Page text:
Hello, and happy spring! Although our winter was mild here in the Mid-Atlantic, many of you in the northern and far western climes may still have snow on the ground and less than tropical temps. As I write this, Sun 'n Fun is underway in Florida, so the flying season has begun in earnest!
While some policies in federal bureaucracies change rarely if ever, the FAA Office of Aerospace Medicine (OAM) is always looking at current medical literature and listening to their specialty consultants to determine the correct balance of “regulatory medicine” to assure the safety of the airspace, while reducing the amount of “stuff” needed to make a sound certification decision that keeps pilots flying. As you have read in my columns before, the FAA’s primary mission is safety, as it should always be, but they are also committed to medically certificating as many pilots or prospective pilots as possible if it can be done within that margin of safety.
We live in a data-driven society, and it’s the data that is the “proof in the pudding.” A great example of that is the recently published report to Congress regarding the safety of the BasicMed program, which is now in its sixth year. That report, compiled by the FAA Flight Standards, the Office of Aerospace Medicine, and the Office of Accident Investigation and Prevention, confirms no difference in safety with comparing private pilots flying with BasicMed medical qualification to private pilots who fly with a third-class medical certificate. Overall, the general aviation accident rate is at its lowest level in decades and has trended downward continuously since the 1990s. This is a fact that all of us who fly GA in the national airspace system can be proud of!
This fact, combined with the leadership of the FAA OAM and a very resolute team of FAA employees throughout the OAM line of business, allows the FAA to “loosen the reins” just a bit in their review of certain medical conditions that fall into the “red zone” of risk management. Neurology pathology presents some of the more demanding medical challenges that often require an extensive review of records and imaging studies.
Just about any neurological condition will require a standard “Neurologic Evaluation” as a key component of the review process. “Cerebrovascular disease “covers a spectrum of brain pathology that includes aneurysms, brain bleeds, tumors, and strokes or transient ischemic attacks (TIA). These conditions pose a risk for impairment or incapacitation that understandably makes the FAA a bit more conservative, but keep in mind that FAA doesn’t have a “quota” system that limits the number of medicals they issue! Everyone who applies gets a thorough, individualized review of their records before a decision is made. That’s the way it should be.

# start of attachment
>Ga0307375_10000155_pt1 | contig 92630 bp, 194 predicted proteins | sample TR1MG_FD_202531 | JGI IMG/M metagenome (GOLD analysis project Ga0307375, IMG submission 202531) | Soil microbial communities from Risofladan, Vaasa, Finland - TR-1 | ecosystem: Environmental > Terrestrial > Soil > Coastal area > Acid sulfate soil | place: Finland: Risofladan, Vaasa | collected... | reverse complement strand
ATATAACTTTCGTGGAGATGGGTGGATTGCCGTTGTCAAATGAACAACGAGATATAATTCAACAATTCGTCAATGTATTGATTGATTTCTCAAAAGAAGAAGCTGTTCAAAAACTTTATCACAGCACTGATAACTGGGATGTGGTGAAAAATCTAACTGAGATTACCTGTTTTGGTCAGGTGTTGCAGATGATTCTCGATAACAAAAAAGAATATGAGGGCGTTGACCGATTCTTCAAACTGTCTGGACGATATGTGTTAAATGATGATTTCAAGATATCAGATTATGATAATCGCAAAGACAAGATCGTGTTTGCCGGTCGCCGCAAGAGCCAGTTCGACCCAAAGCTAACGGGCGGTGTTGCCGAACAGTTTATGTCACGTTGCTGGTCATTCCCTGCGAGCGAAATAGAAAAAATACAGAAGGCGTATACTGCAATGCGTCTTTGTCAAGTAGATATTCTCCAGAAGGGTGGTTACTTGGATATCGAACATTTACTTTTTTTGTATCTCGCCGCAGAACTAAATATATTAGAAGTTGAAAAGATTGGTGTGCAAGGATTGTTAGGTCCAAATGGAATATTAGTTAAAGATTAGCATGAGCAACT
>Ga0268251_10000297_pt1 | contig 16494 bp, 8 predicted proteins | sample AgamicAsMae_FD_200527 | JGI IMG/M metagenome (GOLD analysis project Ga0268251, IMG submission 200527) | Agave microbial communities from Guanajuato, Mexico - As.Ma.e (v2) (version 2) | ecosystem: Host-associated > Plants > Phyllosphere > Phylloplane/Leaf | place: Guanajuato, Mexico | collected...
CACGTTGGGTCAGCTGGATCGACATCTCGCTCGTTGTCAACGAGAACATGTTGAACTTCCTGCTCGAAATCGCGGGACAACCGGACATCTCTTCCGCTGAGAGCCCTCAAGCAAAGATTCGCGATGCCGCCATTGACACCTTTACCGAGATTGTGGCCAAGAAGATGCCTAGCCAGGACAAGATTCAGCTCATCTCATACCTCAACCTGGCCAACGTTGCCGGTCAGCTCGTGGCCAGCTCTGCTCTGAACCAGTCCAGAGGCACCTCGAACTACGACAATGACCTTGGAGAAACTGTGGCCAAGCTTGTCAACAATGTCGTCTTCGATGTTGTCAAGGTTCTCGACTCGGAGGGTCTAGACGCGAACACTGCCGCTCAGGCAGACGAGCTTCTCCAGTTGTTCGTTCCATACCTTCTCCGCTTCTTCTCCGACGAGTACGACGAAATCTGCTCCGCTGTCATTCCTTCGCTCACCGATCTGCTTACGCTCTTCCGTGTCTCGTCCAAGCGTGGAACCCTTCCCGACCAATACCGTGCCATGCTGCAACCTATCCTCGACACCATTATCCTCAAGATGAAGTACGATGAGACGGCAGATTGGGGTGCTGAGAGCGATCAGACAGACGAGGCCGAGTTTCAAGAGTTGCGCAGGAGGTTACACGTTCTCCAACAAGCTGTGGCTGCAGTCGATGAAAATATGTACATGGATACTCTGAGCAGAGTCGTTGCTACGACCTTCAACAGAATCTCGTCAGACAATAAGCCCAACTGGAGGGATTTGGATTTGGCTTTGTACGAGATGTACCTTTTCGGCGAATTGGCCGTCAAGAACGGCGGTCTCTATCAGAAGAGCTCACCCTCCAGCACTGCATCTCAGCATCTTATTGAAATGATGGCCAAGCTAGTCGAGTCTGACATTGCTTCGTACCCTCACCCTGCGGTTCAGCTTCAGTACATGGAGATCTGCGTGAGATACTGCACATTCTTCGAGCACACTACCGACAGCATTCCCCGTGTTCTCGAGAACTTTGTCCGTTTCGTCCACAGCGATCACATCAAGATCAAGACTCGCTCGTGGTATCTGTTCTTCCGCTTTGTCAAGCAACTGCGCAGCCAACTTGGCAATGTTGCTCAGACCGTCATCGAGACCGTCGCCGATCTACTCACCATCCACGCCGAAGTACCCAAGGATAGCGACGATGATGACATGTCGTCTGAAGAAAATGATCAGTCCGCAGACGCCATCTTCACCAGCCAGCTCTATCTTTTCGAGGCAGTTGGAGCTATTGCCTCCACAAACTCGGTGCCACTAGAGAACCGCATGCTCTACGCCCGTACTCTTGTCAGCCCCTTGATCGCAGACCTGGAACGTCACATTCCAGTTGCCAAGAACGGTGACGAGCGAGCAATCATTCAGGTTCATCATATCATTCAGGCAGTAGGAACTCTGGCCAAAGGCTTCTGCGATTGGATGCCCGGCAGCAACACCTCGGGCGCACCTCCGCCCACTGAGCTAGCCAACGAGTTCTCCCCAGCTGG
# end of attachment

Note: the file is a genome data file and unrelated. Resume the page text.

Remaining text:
The risk with any brain insult is for seizure. Imaging studies would include brain MRI, CTA (Computed Tomography Angiography), or MRA (Magnetic Resonance Angiography). The basic neurologic evaluation is an office evaluation with a board-certified neurologist, and depending upon the actual medical history, the imaging studies would be needed along with the treatment and hospital records. The late Jack Hastings, MD, one of my many mentors in aviation medicine, was a highly respected aviation neurologist and former FAA neurology consultant. He always taught that in neurology, history is everything, because there isn’t always a “smoking gun” that leads to a diagnosis. When there isn’t sufficient evidence of the diagnosis, determining the risk for a subsequent event is more challenging, and that is how the FAA operates—determining an acceptable level of risk that keeps the system safe. To fill in the gaps, extensive testing is often the norm, and that need for data drives the review process and increases the time it takes to reach a decision.
In the case of stroke or TIA, the risk for a subsequent event is still there, and the FAA often requires a 24-month recovery and stabilization period before one can be considered for special issuance. Pilots with this history are often caught off guard by this seemingly onerous recovery time, but there is sound logic behind that. Not all strokes present the same way; some are very mild with symptoms no worse than tingling in the fingers or a mild but fast recovering muscle weakness. Other symptoms can be much more dramatic with speech impairment, loss of motor function on one side of the body, visual deficits, or worse. The FAA wait time of 24 months is in place to provide the patient with plenty of time to recover neurologically from the deficits that resulted from the event.
The neurological evaluation will often include a need for neurocognitive testing to assess the extent of the recovery and discovery of any residual neurologic deficits. Neurocognitive testing for pilots is controversial in the aerospace medicine community, and the FAA is reevaluating the situations in which the testing would be required, but most cases involving the potential for neurologic deficit will require the assessment as part of the review process.
FAA Aeromedical is really striving to be more transparent and efficient. They are making headway, but it is a big task to change a bureaucracy that has “done it this way for a long time.”
Stay tuned. As we become aware of the implementation of changes to the system, we will keep you in the loop.
Enjoy the spring flying!